Investment Strategy

What About … My Investments?

A well thought out investment plan is more than a series of stock purchases. It starts with knowing what you are paying and what you are earning. A realistic assessment of what level of risk you should be taking is the next step. Finally, you’ll make an informed decision about the price you’re willing to pay for the kind of investment services you require. We tackle all of these issues systematically to educate our clients and truly partner with them in helping them achieve financial independence.

Should I Invest In Stocks or Bonds?

To get started, begin with a realistic assessment of where you are today and what you are likely to need in the future. Your assessment should include:

  • An inventory of your current investments,
  • What you are paying,
  • How your investments have performed, and
  • The risk you are taking in your current portfolio.

Not sure how to find the answers to these questions? Sit down with your investment statements and look for:

  • Costs that are spelled out,
  • Any indication of performance,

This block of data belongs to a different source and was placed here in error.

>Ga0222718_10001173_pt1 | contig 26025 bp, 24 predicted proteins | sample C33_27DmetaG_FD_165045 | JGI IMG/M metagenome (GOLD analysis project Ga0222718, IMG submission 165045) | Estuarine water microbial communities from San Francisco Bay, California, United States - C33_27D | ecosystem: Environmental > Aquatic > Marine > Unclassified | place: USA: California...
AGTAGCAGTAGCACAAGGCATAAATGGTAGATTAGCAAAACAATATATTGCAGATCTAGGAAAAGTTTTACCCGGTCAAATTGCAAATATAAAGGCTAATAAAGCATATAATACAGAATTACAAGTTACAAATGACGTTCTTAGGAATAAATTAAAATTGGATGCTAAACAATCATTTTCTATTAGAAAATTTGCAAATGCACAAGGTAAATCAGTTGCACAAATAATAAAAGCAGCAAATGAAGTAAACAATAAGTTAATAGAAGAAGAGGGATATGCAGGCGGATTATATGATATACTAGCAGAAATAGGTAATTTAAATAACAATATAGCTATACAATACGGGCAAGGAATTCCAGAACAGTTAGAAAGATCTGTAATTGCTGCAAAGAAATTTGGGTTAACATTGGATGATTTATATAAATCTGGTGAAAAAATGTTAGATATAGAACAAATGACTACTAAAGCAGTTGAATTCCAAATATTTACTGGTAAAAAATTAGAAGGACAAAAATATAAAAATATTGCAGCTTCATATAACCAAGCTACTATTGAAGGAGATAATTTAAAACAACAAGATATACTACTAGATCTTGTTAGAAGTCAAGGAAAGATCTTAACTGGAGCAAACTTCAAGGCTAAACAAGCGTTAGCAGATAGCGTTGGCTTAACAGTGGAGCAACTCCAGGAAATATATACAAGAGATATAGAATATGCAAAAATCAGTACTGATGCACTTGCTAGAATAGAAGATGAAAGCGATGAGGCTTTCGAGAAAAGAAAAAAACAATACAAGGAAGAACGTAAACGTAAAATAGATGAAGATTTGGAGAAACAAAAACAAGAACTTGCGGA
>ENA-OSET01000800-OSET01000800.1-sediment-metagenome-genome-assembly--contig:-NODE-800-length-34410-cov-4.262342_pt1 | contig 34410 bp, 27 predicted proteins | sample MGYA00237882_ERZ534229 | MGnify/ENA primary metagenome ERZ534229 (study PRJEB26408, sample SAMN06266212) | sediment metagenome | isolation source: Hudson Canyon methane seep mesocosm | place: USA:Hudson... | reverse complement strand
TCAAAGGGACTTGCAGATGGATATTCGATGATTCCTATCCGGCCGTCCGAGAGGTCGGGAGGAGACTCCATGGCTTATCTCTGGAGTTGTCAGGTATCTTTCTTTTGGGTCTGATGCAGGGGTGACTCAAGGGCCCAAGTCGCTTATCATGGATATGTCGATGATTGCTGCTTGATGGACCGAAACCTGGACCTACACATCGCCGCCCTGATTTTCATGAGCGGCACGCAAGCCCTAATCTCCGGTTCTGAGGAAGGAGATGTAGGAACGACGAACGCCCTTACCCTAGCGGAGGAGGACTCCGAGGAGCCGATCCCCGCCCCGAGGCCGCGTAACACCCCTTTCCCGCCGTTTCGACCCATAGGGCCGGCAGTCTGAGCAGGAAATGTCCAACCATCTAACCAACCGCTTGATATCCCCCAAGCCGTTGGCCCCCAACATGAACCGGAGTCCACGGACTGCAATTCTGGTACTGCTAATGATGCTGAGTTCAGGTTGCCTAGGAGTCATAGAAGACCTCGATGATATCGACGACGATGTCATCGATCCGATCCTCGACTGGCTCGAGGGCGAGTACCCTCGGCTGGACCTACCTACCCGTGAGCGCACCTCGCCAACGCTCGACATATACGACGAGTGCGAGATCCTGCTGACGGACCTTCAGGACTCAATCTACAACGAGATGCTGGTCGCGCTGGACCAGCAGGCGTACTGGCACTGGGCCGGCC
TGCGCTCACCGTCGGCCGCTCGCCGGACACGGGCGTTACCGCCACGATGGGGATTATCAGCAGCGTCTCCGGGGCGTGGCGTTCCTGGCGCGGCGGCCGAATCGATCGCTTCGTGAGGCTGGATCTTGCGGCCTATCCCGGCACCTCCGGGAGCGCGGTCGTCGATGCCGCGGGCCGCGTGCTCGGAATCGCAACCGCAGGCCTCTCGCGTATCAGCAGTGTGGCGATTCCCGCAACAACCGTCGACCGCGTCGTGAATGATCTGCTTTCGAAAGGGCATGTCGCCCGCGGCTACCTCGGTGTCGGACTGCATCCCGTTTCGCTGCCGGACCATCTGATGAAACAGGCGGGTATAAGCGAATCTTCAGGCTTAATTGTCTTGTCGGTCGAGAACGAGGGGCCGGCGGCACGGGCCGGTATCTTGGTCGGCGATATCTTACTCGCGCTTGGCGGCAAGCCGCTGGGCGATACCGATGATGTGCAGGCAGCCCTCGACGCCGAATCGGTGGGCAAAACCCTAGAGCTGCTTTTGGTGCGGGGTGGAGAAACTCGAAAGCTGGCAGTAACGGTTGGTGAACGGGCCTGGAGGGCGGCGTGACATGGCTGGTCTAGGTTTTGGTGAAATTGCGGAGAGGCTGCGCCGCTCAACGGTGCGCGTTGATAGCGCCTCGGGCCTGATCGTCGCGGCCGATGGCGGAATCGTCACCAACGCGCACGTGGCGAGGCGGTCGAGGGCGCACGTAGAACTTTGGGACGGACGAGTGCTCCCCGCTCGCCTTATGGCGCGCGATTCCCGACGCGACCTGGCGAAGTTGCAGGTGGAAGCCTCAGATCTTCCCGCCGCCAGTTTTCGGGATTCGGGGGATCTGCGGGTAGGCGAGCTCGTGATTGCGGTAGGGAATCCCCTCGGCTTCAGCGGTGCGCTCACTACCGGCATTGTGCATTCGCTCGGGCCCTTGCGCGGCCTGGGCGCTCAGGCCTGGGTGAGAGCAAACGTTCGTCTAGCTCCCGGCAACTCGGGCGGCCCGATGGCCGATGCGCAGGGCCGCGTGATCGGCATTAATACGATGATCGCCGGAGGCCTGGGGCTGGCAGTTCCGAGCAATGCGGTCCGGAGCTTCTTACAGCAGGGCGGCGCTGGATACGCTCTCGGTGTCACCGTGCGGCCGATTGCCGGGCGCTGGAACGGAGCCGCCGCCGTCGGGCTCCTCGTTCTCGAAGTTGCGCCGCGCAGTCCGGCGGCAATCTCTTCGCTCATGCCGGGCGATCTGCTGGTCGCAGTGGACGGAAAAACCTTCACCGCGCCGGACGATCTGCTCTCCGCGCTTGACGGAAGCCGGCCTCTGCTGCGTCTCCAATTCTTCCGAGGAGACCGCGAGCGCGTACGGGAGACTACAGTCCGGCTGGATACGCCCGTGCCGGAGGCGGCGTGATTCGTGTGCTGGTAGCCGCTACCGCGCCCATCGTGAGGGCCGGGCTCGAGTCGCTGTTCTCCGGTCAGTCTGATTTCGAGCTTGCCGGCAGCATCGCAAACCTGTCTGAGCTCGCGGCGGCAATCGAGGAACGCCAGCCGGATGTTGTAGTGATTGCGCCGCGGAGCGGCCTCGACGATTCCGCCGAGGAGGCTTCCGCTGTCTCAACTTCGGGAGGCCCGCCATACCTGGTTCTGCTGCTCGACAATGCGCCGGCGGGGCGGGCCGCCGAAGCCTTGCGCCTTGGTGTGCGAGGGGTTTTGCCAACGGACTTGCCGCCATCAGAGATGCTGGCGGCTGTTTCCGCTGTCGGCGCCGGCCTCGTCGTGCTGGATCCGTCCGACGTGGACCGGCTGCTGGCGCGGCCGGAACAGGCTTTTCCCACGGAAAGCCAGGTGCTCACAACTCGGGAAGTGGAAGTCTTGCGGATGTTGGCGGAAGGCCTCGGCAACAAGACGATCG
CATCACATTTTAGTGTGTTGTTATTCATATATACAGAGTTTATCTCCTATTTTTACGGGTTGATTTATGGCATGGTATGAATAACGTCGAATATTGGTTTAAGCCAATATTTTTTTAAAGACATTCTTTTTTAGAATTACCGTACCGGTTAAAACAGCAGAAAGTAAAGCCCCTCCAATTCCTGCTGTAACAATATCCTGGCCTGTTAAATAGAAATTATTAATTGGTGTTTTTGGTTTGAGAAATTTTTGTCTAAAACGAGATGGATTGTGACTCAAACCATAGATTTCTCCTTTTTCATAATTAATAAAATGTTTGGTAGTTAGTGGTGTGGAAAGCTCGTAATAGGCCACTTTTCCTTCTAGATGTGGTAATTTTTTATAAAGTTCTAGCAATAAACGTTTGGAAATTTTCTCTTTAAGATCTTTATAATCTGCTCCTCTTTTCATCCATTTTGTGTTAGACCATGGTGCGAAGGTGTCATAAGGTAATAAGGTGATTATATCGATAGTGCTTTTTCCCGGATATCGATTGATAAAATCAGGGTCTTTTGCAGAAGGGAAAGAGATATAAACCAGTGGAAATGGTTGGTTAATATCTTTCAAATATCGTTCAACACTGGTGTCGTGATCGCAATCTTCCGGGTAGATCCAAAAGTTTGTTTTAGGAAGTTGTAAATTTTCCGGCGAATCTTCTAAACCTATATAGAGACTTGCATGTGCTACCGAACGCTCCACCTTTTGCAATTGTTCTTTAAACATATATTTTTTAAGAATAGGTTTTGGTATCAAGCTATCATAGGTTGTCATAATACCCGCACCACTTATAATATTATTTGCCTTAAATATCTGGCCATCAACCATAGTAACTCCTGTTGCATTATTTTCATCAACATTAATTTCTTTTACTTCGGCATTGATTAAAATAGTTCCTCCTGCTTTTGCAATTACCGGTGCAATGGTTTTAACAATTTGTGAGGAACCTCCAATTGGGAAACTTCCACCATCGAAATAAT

• Any indication of how you are doing
  • Any graphs or charts, and
  • Any indication of how much you started with and when.

If you can’t find the answers to these questions in your statements, you may have to dig deeper and do a little bit of forensic accounting. We’ll find the answers for you because we believe every investor should be able to easily understand how investments are performing and what they actually cost.

Once you understand what your investments and what they cost, we believe you should do some soul searching and figure out the right amount of risk for you. Work with your investment advisor to make sure your current portfolio is consistent with the level of risk that is most comfortable for you. We can help here.

What’s Your Risk Tolerance?

After completing your risk analysis but before you start building a portfolio, you’ll need to look at fees. Why? Because the fees you pay can have a significant impact on your investments.

While you should learn a little about the two main types of fees (acquisition fees and maintenance fees) the bigger issue may be identifying the total amount you are actually spending on fees for your investments. Many investment statements show a service fee but fail to itemize other significant charges and it can be hard to decipher what you’re actually being charged. One client thought she was getting a great deal with a $35 annual fee. With David’s help, she found several thousand dollars’ worths of annual expenses that didn’t show up on her statements.

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